The data collected does not fall under the same strict privacy laws as health information that patients give to providers or disclose in scientific trials. App developers may have clauses in their user agreements stating that they have the right to share the information collected with third-parties, including advertisers. 

Health apps may share user data with third- and fourth-parties.

Authors of a 2019 British Medical Journal study on the data sharing practices of popular medical apps found that users’ data was sent to large tech companies, digital ad firms, venture capital firms and a consumer credit reporting agency. Some experts worry that this information could be used to evaluate one’s “worthiness” for products, services and opportunities.

Any personal health data shared could be used to limit access to care and insurance.

Experts say that users may not realize that the data they share with a health tracking app — such as about their genetics, mental health or substance use — could affect their access to health insurance, life insurance or employment, as reported in a New York Times article on apps and medical data. Even when data is anonymized, some apps share enough information with external parties to identify specific users, according to Consumer Reports’ guidance on privacy risks and health apps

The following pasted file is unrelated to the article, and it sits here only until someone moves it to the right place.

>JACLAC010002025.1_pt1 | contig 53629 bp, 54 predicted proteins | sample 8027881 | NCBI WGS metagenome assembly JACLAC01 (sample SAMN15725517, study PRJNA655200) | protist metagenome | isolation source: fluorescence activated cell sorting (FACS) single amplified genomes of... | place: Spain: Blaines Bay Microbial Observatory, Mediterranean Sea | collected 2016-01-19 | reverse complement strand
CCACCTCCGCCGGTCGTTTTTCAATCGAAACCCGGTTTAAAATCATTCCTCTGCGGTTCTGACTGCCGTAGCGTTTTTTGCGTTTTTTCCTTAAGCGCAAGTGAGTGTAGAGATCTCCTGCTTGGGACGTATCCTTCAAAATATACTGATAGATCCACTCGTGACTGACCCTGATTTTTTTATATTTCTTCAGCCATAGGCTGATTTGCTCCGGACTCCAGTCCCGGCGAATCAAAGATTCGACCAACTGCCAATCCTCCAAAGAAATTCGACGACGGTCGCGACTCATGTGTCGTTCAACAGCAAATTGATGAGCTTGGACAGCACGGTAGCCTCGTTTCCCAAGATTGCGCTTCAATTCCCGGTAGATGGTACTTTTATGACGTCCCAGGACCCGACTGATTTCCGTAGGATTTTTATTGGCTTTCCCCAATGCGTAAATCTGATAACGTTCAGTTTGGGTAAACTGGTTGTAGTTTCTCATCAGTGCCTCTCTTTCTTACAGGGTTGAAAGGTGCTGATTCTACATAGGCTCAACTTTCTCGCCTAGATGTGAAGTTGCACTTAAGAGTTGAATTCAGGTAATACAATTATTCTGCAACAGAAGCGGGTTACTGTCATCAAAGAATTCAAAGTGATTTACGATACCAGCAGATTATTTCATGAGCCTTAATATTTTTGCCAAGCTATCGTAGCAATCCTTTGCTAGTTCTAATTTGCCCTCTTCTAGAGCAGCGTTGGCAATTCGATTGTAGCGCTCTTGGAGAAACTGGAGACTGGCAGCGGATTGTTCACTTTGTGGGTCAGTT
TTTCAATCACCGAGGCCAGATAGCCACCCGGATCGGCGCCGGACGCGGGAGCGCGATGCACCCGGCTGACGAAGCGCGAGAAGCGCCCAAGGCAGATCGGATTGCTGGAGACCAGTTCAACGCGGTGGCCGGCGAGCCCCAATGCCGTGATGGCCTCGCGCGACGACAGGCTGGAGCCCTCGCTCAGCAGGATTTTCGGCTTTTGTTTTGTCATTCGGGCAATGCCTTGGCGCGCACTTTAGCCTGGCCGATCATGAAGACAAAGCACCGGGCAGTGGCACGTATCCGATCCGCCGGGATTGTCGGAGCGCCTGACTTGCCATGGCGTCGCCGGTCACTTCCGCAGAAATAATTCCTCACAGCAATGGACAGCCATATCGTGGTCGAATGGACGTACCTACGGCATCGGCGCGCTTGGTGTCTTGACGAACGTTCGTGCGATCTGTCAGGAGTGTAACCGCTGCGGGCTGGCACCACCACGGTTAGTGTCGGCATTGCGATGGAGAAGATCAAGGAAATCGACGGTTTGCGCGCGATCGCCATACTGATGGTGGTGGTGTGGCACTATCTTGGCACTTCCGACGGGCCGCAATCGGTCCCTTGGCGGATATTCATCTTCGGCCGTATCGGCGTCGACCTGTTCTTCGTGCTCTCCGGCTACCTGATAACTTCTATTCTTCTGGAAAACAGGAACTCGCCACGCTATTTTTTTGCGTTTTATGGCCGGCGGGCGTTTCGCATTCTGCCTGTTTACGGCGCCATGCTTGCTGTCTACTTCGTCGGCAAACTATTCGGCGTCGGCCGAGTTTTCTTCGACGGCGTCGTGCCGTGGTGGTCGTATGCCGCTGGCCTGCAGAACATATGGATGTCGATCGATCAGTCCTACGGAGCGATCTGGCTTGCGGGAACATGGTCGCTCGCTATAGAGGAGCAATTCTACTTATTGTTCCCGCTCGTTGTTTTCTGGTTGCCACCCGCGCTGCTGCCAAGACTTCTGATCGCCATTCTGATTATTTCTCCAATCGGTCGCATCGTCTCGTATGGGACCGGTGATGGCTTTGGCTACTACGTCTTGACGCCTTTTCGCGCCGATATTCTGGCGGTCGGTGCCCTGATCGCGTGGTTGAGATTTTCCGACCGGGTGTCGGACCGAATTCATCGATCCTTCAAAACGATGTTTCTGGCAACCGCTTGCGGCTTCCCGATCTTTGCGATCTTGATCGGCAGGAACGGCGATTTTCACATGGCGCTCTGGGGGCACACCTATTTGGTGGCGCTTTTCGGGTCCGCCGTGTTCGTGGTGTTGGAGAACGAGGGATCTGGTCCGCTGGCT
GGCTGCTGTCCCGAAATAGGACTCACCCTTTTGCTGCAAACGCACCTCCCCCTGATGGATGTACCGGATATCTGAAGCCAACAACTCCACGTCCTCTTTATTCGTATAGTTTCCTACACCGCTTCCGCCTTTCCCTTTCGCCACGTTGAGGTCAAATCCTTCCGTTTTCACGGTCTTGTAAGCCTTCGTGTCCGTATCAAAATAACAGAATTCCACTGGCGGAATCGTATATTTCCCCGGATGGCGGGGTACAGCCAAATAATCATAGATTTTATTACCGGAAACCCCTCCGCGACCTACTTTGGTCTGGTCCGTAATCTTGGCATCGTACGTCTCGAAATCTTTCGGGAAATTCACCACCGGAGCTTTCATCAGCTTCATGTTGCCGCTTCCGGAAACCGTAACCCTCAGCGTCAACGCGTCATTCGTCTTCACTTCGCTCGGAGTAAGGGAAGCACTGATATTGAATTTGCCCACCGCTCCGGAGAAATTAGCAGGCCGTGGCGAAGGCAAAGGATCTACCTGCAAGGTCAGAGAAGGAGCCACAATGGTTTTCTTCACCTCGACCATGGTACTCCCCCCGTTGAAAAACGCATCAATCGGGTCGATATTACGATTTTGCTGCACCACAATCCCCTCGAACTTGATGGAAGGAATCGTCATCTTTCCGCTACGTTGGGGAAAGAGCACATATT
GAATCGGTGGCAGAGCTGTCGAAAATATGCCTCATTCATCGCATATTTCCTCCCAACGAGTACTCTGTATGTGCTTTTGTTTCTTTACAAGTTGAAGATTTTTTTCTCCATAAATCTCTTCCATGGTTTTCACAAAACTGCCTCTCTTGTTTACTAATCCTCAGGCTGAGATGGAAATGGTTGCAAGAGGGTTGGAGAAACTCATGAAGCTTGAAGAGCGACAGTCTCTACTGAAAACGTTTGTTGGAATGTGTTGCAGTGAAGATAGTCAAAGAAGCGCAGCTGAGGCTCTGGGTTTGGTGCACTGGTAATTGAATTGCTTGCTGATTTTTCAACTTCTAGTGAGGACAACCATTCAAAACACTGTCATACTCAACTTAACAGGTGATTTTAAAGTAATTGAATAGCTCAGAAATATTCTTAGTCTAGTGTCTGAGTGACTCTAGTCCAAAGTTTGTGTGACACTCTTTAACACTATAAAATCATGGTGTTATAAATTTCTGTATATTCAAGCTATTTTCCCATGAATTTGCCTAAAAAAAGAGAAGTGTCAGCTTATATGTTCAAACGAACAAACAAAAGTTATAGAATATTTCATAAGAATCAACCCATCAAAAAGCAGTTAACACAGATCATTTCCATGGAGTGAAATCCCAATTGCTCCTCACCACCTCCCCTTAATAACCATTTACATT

Too much data could possibly obscure or distract from what is really significant.

Correlation is not causation, and deciphering the true meaning of intricate data must be a collaboration between a health professional and the patient.

The solution to most of these problems is consumer education to ensure that the people who sign up for these types of services truly understand (1) the decision to share their data and the potential consequences for data confidentiality and (2) how health tracking technology can assist them in attaining their personal health goals and addressing their needs.

Case Study: How to Use Pill Reminder Apps

One way that health monitoring apps can support patient health is medication management. Centers for Disease Control and Prevention (CDC) data on therapeutic drug usage indicates that nearly 25 percent of Americans take three or more prescription drugs per day. 

For many providers, getting patients to reliably take their medication represents a major obstacle to controlling chronic conditions, treating acute issues and improving overall well-being. For some patients, the problem lies in remembering to take the medication. For others, the problem is more complicated and tied to socioeconomic issues related to cost or communication, such as not understanding the directions fully.

Medication Management and Pill Reminder Apps

Medication trackers can help patients adhere to their regimens, whether simple daily multivitamins or complicated chronic disease management.